Station Break


Bell out, Hair in at KCBS-TV

It has been a difficult year for news directors at CBS stations, with executives in Detroit, Pittsburgh, Philadelphia and Salt Lake City replaced.

Now KCBS-TV Los Angeles News Director Roger Bell will leave the station at the end of the year, replaced by corporate News Director Princell Hair. CBS would not comment, but the station has had ratings problems for years—long preceding, in fact, Bell's tenure there.

Bell was hired by then-GM John Severino in 1999 after a successful tenure as executive producer at WNBC-TV New York's top-rated late news.

Hair will continue to oversee several CBS stations' news departments in addition to running the news in Los Angeles. Joel Cheatwood, the CBS group's vice president of news, also is news director at WCBS-TV New York.

Hair and Cheatwood first worked together at WSVN(TV) Miami, and Cheatwood later hired Hair as news director at WMAQ-TV Chicago. Both careers were set back by the debacle over Jerry Springer's commentaries there in 1999. Hair rebounded at WBAL-TV Baltimore, and, after a few attempts, Cheatwood—by then VP news for the CBS group—brought him in as corporate news director.

Lead-in, shmeed-in

While ABC affiliates across the country were complaining that the network's prime time problems were giving them lousy late-news lead-ins, ABC-owned WPVI-TV Philadelphia decided to turn its network's minus into a local plus. "In spite of [ABC's] losing every 10:45 to 11 p.m. time period during sweeps," the station bragged in a post-sweeps press release, "Action News with Jim Gardner, Dave Roberts and Gary Papa tied for first [with NBC-owned WCAU(TV)] at 11 o'clock."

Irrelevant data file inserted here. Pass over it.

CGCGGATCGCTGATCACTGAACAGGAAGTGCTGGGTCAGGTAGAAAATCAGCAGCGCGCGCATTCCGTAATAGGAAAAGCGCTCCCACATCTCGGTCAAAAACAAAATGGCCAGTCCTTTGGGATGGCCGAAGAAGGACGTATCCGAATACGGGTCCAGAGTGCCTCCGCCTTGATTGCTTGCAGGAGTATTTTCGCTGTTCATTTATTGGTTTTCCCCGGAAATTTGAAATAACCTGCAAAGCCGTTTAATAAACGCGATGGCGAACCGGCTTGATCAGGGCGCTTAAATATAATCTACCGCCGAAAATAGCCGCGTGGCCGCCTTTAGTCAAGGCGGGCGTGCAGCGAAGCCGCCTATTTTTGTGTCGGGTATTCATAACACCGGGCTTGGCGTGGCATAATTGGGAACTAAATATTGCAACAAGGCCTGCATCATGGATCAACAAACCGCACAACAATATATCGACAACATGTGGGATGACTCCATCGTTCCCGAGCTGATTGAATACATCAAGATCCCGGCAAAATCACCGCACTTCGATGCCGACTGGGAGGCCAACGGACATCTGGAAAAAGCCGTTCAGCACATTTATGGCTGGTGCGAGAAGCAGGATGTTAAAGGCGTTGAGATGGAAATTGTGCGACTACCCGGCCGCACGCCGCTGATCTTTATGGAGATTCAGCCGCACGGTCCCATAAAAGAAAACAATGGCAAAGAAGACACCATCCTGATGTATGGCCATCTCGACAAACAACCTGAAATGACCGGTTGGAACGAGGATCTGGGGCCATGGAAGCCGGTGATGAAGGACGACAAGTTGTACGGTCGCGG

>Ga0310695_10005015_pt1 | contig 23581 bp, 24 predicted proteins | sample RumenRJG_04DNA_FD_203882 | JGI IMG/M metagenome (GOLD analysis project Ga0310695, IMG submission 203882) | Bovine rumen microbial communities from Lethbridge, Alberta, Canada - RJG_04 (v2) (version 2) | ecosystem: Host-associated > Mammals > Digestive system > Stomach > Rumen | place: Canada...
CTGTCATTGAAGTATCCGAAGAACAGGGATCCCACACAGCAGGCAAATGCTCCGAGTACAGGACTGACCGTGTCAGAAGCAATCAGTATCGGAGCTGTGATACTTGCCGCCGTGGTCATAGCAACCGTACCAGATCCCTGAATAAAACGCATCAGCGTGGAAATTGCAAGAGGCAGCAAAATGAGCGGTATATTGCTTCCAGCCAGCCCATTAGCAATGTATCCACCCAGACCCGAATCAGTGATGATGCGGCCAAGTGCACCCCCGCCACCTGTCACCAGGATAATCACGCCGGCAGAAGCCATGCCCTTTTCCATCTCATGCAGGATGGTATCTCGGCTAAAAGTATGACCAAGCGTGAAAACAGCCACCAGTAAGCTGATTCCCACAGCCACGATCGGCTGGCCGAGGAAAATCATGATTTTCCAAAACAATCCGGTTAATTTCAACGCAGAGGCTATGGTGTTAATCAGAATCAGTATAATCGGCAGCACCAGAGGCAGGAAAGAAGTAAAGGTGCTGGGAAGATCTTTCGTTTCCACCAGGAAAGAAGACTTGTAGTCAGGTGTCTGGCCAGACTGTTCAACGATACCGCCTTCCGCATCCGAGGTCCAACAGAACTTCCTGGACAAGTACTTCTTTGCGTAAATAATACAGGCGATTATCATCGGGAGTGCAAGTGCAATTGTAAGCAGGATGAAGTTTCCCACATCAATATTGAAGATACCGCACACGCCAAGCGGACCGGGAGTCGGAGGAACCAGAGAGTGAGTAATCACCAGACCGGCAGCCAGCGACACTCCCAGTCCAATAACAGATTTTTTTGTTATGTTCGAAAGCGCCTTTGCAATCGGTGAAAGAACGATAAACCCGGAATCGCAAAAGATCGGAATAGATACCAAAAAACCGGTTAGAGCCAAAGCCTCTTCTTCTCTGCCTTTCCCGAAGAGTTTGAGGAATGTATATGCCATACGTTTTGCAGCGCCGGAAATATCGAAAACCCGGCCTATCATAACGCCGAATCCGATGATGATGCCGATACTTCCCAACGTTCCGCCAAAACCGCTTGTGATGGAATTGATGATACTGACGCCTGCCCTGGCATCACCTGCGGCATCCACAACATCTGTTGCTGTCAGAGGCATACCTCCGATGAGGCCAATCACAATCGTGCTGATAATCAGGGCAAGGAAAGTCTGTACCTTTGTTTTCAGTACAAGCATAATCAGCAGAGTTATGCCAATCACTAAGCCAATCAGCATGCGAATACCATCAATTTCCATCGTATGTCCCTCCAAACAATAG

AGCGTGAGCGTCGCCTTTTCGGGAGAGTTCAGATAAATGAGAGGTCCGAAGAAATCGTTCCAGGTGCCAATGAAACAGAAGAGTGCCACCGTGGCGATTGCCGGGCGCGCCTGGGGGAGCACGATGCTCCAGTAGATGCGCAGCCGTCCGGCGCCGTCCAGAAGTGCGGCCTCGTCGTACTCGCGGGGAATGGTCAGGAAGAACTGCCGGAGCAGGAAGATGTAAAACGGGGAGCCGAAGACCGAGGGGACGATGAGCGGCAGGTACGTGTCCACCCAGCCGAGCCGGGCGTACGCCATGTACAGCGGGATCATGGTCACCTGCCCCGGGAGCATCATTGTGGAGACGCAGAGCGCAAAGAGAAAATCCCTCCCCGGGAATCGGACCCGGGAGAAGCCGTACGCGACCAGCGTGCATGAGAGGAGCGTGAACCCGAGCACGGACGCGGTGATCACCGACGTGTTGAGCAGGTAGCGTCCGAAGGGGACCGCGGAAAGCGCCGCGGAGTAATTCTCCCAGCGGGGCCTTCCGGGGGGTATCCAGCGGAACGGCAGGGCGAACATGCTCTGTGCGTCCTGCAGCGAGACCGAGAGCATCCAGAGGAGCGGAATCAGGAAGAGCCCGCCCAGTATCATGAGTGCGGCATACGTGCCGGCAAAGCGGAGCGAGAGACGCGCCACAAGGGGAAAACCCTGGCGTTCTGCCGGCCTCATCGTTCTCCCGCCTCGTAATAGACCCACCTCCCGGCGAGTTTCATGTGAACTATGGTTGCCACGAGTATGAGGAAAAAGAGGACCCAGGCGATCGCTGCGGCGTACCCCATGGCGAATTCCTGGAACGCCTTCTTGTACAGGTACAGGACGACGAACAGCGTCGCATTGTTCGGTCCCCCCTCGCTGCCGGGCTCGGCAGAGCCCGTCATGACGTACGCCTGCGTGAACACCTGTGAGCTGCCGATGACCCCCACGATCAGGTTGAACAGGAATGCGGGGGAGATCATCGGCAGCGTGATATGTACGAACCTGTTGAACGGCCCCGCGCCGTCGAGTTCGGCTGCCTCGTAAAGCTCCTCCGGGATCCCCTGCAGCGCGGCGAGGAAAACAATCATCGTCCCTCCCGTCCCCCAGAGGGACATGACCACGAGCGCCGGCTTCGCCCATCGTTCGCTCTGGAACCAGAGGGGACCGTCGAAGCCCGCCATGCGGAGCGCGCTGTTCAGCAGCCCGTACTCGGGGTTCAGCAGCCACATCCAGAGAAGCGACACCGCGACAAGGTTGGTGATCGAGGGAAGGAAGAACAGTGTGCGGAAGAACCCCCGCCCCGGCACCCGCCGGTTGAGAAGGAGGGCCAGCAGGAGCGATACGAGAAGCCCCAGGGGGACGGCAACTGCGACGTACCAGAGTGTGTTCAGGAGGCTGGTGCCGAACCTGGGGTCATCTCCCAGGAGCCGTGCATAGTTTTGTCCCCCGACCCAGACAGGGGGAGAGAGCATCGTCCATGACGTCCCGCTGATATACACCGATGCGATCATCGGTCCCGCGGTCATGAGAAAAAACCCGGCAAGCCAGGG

Separate tables

The decision of a trial judge to keep reporters and jurors in a sensational Philadelphia murder case separated—even after the case ended in a mistrial—was upheld by a three-judge appeals panel. The decision by Judge Linda Baxter was correct, the appeals judges ruled, because of the possible fallout from a second trial in the case of a rabbi accused of hiring a hit man to kill his wife. Local news outlets plan to appeal.

If it bleeds...

A medical study out of the University of California Medical Center suggests that local TV news' emphasis on fires, accidents and murders distorts the public's perception of real risks to their health.

In an article published in the Western Medical Journal, Dr. David McArthur compared news reports in late 1996 and early 1997 on traumatic events with actual public records and found that the reporting of injuries differs dramatically from the incidence of injuries and that many kinds of injuries were significantly underrepresented.

McArthur acknowledged that most definitions of newsworthiness would naturally lead newscasts toward the more dramatic or traumatic events, especially when TV news is "visually-driven. But the visually compelling story is not necessarily the most important."

Courthouse reporting, he noted, tends to be more analytical than visual and typically provides stories with more context. A household slip-and-fall may lack the drama of an accident, he said, "but people are very much aware that their grandmother suffered from a fall, and a good story on falls in the home might do a lot of good."

The reporting on anthrax, McArthur observed, has frequently developed into reporting with real context and risk analysis.

Bebel heads double

KRIV(TV) Houston VP and General Manager D'Artagnan Bebel will head Fox's Houston duopoly, running KTXH(TV) as well. Tom Hurley, who has been GM at KTXH, will become VP and director of sales and programming for both stations and for the Houston office of Fox Sports Southwest.